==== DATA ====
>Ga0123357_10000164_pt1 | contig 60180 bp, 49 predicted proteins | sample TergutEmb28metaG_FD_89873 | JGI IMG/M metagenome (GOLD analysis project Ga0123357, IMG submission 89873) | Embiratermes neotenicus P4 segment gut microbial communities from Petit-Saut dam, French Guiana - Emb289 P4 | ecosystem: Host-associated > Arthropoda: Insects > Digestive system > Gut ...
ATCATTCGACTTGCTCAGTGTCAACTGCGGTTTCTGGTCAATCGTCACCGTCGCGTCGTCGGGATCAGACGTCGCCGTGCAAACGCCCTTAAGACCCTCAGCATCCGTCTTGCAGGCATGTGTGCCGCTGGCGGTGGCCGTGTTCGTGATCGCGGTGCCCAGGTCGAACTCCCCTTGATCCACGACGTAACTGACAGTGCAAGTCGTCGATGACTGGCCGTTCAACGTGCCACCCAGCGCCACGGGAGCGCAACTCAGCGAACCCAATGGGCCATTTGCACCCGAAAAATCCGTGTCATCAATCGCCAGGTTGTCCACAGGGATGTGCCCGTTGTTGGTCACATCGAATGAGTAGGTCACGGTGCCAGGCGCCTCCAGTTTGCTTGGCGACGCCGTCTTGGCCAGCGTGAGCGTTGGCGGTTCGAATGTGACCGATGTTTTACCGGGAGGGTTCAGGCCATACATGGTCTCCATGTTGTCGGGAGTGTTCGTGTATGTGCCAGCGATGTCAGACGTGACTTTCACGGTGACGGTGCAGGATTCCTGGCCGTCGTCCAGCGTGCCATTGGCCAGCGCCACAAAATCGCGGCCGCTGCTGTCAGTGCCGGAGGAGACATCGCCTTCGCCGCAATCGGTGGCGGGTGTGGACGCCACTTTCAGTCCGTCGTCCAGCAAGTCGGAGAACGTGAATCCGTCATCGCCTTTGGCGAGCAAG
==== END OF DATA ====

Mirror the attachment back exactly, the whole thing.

>Ga0123357_10000164_pt1 | contig 60180 bp, 49 predicted proteins | sample TergutEmb28metaG_FD_89873 | JGI IMG/M metagenome (GOLD analysis project Ga0123357, IMG submission 89873) | Embiratermes neotenicus P4 segment gut microbial communities from Petit-Saut dam, French Guiana - Emb289 P4 | ecosystem: Host-associated > Arthropoda: Insects > Digestive system > Gut ...
ATCATTCGACTTGCTCAGTGTCAACTGCGGTTTCTGGTCAATCGTCACCGTCGCGTCGTCGGGATCAGACGTCGCCGTGCAAACGCCCTTAAGACCCTCAGCATCCGTCTTGCAGGCATGTGTGCCGCTGGCGGTGGCCGTGTTCGTGATCGCGGTGCCCAGGTCGAACTCCCCTTGATCCACGACGTAACTGACAGTGCAAGTCGTCGATGACTGGCCGTTCAACGTGCCACCCAGCGCCACGGGAGCGCAACTCAGCGAACCCAATGGGCCATTTGCACCCGAAAAATCCGTGTCATCAATCGCCAGGTTGTCCACAGGGATGTGCCCGTTGTTGGTCACATCGAATGAGTAGGTCACGGTGCCAGGCGCCTCCAGTTTGCTTGGCGACGCCGTCTTGGCCAGCGTGAGCGTTGGCGGTTCGAATGTGACCGATGTTTTACCGGGAGGGTTCAGGCCATACATGGTCTCCATGTTGTCGGGAGTGTTCGTGTATGTGCCAGCGATGTCAGACGTGACTTTCACGGTGACGGTGCAGGATTCCTGGCCGTCGTCCAGCGTGCCATTGGCCAGCGCCACAAAATCGCGGCCGCTGCTGTCAGTGCCGGAGGAGACATCGCCTTCGCCGCAATCGGTGGCGGGTGTGGACGCCACTTTCAGTCCGTCGTCCAGCAAGTCGGAGAACGTGAATCCGTCATCGCCTTTGGCGAGCAAG